Archive for December 3rd, 2011

…sex is the most awful, filthy thing on earth and you should save it for someone you love.  –  Butch Hancock

The concept that sex, even non-procreative sex, is somehow different from every other human activity and therefore requires special rules is deeply ingrained in the minds of mystics and the middle class alike, and nowhere is this more true than in the United States.  It is an article of faith among Americans that sex is magically “special” even when divorced from reproduction or feelings; that accepting money for sex is somehow “degrading” even in a capitalist society which allows the commercialization of anything and everything else from cradle to grave; that the sexual activities of consenting adults are a matter for deep governmental concern; and that looking at “dirty pictures” in private somehow causes such grievous social ills that it constitutes a “crime” which in some cases is more serious than murder.  I’ve written about this weird belief on many occasions, but I think it’s important to call attention to it whenever it rears its ugly head.  Most of you are probably familiar with this recent news story:

The lure of a job and a place to live cost one man his life after answering a Craigslist ad.  Two southern men traveled to [rural Ohio] to interview for a job running a cattle farm.  The Florida  man was shot dead and buried in a shallow grave and the South Carolina man was shot but escaped through the woods…[the ad] offered employment on a rural 688-acre cattle ranch and instructed the men chosen for the jobs to bring their belongings with them to Ohio [to] begin living and working on the ranch…The two men did not know each other and reported for work on different days.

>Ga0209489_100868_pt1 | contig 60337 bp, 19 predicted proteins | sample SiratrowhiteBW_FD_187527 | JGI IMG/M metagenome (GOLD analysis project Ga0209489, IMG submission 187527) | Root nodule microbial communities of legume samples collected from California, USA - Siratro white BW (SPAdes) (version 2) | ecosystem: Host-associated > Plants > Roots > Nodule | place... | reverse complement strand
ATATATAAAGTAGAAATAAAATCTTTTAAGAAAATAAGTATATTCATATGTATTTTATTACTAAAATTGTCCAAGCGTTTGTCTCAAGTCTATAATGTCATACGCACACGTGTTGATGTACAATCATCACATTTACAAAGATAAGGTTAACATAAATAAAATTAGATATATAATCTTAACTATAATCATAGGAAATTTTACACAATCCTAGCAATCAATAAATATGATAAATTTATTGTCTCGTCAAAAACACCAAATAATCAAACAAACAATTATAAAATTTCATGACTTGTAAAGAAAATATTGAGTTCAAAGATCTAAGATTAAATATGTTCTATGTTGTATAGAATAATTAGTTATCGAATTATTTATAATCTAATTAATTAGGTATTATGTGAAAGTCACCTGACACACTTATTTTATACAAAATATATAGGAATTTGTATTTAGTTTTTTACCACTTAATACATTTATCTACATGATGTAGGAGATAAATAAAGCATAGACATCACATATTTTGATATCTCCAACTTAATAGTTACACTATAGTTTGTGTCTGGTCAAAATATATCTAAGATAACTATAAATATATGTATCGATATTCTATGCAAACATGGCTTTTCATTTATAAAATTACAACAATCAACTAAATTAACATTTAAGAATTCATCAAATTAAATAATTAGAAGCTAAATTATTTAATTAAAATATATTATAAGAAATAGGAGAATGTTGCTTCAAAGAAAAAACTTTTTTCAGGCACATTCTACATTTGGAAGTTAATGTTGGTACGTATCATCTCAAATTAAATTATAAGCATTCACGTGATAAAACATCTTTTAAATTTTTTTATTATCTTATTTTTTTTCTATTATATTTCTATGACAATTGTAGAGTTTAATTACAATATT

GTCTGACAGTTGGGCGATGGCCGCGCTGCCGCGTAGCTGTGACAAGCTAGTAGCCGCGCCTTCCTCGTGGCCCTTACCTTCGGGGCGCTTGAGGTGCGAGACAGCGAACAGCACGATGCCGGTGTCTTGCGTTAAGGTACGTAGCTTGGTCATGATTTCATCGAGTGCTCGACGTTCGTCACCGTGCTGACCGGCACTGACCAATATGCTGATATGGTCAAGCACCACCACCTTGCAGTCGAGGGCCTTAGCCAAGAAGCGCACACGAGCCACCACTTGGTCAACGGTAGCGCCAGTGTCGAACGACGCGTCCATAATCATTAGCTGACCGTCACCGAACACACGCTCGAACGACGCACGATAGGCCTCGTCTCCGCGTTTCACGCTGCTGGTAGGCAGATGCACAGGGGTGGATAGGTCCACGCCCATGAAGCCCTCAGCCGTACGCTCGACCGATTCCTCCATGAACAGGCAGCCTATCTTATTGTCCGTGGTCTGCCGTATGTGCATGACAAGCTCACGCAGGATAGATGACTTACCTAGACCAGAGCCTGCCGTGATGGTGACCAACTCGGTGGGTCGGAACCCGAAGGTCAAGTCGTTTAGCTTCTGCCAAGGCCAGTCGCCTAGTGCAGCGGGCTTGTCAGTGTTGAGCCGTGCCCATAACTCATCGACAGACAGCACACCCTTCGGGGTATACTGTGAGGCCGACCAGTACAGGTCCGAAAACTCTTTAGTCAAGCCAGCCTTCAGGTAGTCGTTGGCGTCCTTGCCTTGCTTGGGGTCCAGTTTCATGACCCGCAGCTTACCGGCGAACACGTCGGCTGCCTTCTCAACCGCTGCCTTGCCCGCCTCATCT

The South Carolina man…hid in the woods for approximately seven hours…[then went] to a home almost two miles away for help…[he] had initially met his supposed employers for breakfast and started the trek to the ranch in a vehicle [but] was told a landslide had closed the country road and they would have to go the rest of the way to the ranch on foot through the woods…[where he heard the sound of a gun being cocked and was able to knock it away from his head…he was hit by multiple shots in the arm instead]…Five days [later] the Noble County Sheriff’s Office received a call from the Florida man’s sister…[who] had not spoken to [him]… since…October 22…The Sheriff and his deputies returned to the wooded area from which the South Carolina man had fled…[and] discovered a vacant shallow grave they assumed was meant for [him]…Cadaver dogs [then] located human remains in another nearby shallow grave…

On November 16th 52-year-old Richard Beasley and 16-year-old Brogan Rafferty were arrested for the crimes; they were located via email communications with Scott Davis (the South Carolina man).   On November 25th the bodies of two other men who answered similar ads were discovered, then on November 29th an AP story revealed that Beasley has a long criminal history and had in fact recently been arrested on unrelated charges: